Christians You Don’t Have To Go Across The World To Experience Diversity, Simply Go Across The Tracks. There are many different ways for congregations to connect with a diverse group of people and going on an international mission trip is not the only solution.
Most churches give both time and resources to other non-profits, outreaches, ministries and mission efforts. As it relates to Church Diversity, ministry leaders should look at the percent of their personal outreach and philanthropic budget that goes towards local multicultural organizations. I’m not implying that a church should cut their international missions budget, I’m just saying look local.
The reality is church organizations can make great strides in impacting church diversity by exposing their congregation to local multicultural partnerships and outreach. Congregations can find multicultural organizations to give to, partner with and work alongside. When Jesus said go into all the world, that didn’t simply mean go around the globe—for many churches that simply means go across the train tracks.
For those of you who may not understand what “the other side of the train tracks” means, its referring to the fact that most communities were and some still are racially segregated by a set of train tracks or a dividing street. It can be “The Hood” on one side of the tracks and things get a little nicer, cleaner and newer on the other side. Hood or not, many times there is just a clear racial divide.
I thought the blockbuster movie “The Blind Side” provided an excellent illustration of what happens when people go across the tracks; the experience can be similar to an international mission trip. When Christians get out of their comfort zones and be the hands and feet of Christ in a community that’s less than a 20-minute drive from their suburban utopia, eyes are opened. In the movie The Blind Side, Sandra Bullock plays the role of Leigh Anne Touhy. The Tuohy’s are a Christian family led by wealthy restaurant chain owner Sean Tuohy, played by Tim McGraw. The short and skinny on the movie is the fact that a kid from the other side of the tracks got a shot to attend a rich private school, the Tuohy’s adopt him, he learns how to read, gets his grades up, becomes an excellent right tackle, learns to protect the quarterbacks Blind Side, goes on to play college ball at Ole Miss and eventually gets drafted in the 2009 NFL by the Baltimore Ravens.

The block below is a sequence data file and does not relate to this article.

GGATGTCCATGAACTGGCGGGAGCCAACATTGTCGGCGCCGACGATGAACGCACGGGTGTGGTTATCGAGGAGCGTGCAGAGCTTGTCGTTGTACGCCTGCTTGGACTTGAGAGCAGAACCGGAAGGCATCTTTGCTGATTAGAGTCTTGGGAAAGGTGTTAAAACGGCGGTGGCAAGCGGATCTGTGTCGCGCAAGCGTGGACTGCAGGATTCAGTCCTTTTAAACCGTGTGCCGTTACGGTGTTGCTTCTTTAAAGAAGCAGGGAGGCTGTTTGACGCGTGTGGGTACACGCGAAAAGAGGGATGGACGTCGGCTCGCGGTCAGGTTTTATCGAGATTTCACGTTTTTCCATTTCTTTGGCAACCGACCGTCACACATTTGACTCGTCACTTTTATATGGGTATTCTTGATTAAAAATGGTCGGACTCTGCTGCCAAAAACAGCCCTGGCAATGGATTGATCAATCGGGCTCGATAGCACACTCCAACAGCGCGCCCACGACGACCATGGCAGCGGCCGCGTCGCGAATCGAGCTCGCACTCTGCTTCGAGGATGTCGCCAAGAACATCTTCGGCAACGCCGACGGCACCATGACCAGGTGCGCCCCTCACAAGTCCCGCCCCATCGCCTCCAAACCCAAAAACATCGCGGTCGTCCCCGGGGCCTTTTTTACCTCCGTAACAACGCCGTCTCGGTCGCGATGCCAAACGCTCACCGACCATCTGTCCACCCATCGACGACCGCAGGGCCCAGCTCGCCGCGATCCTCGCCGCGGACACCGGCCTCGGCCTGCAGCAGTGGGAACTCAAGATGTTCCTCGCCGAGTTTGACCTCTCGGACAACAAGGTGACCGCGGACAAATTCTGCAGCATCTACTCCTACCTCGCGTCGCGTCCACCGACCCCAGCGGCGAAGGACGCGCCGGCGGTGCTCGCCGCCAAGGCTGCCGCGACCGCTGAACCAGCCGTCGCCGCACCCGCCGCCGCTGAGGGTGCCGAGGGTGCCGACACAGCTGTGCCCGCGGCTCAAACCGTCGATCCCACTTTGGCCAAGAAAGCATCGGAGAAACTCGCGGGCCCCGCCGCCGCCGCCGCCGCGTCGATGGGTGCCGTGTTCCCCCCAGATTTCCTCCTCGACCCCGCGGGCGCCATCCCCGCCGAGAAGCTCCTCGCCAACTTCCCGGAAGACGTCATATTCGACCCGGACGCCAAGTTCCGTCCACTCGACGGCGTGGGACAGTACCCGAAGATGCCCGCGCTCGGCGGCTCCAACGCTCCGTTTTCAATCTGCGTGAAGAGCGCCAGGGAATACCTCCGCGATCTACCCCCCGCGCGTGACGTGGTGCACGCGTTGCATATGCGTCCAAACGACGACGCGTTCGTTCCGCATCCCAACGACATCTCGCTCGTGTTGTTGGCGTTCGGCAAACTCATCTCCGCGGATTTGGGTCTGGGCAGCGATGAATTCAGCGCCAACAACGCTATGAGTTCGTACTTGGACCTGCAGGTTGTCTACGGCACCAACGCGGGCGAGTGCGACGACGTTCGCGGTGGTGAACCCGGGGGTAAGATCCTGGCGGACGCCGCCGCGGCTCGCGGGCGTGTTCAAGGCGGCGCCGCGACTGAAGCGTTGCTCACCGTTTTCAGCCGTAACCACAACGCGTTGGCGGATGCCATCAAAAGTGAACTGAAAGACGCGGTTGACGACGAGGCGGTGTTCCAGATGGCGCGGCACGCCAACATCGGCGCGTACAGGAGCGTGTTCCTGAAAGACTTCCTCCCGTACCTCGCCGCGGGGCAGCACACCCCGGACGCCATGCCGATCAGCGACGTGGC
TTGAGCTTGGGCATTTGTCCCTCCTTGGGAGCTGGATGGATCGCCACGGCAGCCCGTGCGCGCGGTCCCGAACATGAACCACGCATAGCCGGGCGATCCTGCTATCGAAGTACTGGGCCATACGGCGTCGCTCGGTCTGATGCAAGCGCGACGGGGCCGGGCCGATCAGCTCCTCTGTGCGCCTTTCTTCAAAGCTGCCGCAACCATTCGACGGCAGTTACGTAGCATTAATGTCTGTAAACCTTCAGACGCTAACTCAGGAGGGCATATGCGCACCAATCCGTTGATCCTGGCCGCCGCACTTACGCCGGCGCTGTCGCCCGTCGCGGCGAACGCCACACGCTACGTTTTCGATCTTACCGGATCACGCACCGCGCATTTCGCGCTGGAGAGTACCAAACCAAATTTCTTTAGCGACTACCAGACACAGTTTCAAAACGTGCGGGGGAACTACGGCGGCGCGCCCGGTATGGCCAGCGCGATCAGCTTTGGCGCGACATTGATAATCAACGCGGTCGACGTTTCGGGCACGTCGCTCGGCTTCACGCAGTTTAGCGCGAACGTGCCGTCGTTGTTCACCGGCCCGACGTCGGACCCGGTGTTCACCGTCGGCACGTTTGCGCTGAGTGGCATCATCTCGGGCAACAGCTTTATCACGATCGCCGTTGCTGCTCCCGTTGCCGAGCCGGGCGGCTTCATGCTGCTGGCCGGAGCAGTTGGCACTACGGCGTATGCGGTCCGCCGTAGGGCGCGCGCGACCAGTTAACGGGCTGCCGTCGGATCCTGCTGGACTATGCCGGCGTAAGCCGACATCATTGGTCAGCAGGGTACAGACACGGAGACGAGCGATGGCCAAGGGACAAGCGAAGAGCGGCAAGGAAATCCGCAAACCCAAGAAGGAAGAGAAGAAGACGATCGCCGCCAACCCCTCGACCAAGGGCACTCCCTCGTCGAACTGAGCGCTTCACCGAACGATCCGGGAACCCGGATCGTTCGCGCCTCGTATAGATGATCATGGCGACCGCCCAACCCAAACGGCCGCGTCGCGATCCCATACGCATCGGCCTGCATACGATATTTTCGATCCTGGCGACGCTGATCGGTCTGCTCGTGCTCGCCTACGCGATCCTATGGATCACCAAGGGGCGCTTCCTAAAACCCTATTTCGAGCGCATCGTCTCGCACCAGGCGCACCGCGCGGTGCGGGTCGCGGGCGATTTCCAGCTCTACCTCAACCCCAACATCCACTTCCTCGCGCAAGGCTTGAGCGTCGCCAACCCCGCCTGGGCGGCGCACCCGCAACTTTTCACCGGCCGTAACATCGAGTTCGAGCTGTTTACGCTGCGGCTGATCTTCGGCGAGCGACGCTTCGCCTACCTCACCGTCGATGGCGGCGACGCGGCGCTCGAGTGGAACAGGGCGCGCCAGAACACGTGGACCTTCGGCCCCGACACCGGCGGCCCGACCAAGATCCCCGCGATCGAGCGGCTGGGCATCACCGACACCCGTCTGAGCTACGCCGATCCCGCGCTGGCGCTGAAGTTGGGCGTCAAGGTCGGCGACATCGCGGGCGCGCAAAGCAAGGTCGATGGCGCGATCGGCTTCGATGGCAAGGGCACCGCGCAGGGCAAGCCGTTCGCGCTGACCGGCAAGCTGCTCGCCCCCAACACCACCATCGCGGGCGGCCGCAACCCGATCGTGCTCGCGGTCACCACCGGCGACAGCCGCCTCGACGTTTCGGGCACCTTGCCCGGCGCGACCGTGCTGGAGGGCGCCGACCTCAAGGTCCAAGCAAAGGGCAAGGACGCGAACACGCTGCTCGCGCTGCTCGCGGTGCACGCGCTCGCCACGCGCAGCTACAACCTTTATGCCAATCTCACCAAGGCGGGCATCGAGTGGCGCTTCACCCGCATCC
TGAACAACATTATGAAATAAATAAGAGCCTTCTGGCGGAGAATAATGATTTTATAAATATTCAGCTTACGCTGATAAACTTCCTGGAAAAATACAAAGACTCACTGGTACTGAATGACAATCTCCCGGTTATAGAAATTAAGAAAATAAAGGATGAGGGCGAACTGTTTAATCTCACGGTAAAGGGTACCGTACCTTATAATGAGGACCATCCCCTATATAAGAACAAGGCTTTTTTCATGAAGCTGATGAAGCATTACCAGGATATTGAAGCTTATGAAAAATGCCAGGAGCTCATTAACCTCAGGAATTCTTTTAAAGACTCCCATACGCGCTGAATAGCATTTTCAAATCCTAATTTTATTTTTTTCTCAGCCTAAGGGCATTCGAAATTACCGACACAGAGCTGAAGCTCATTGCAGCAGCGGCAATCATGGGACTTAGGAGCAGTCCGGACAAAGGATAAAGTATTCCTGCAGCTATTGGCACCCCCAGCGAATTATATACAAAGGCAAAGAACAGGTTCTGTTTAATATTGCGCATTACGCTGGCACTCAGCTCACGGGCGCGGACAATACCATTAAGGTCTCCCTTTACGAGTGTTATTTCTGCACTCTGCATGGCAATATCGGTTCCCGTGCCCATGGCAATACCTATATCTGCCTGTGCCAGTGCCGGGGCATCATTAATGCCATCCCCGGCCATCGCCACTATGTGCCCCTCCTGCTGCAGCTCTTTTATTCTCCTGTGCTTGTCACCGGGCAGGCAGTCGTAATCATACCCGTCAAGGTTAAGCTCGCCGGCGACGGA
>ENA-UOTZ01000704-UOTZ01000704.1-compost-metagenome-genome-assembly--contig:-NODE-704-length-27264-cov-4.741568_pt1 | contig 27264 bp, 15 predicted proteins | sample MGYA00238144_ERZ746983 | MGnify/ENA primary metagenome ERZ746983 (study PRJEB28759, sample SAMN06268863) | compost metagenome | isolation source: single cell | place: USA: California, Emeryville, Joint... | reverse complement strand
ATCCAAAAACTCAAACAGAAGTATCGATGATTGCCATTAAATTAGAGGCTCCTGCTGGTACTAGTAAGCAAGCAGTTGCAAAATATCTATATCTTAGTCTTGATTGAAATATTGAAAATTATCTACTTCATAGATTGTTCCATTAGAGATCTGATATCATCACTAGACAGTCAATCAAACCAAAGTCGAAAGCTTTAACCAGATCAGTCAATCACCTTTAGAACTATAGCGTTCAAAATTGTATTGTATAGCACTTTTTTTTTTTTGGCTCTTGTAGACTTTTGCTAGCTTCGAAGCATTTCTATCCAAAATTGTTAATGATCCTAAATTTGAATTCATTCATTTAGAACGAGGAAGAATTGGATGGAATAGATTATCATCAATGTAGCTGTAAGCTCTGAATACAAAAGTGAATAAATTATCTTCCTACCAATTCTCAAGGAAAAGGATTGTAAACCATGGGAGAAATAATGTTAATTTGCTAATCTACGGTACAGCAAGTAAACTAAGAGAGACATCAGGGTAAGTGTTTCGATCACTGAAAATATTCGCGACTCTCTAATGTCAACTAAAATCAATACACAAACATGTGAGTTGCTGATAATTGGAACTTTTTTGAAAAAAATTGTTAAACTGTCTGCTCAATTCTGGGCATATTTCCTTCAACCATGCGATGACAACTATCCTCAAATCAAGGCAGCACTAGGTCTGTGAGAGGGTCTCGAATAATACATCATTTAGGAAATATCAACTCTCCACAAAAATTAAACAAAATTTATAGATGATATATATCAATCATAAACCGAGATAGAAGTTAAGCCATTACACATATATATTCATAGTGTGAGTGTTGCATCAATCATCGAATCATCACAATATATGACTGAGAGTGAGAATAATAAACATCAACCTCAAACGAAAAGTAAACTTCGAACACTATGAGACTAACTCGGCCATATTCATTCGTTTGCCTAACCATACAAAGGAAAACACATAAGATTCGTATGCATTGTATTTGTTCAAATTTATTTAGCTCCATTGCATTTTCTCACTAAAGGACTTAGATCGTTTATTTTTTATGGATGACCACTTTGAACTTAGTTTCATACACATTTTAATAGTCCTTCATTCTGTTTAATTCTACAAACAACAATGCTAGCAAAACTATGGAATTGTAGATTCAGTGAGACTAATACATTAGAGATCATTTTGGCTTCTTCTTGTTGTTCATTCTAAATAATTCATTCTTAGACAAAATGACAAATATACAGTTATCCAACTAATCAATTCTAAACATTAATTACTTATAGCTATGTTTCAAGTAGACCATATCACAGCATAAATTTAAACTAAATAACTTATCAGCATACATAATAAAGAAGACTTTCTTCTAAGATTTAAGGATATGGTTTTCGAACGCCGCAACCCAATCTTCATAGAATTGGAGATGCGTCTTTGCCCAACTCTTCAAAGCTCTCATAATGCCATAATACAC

There were several scenes in the movie where Lee Anne Tuohy was heart broken by what she experienced in “The Hood” only 20 minutes from her beautiful suburban home, in an area that she never realized existed. She had a desire to reach out, give and make a difference. She confronted some of her rich swanky girlfriends about their negative stereotypes as she had a desire connect with and change a community that she never knew existed. She realized that You Don’t Have To Go Across The World To Experience Diversity and Serve The Under-served… You Simply Need To Go Across The Tracks.
Why don’t we simply go across the tracks more often? Share your thoughts!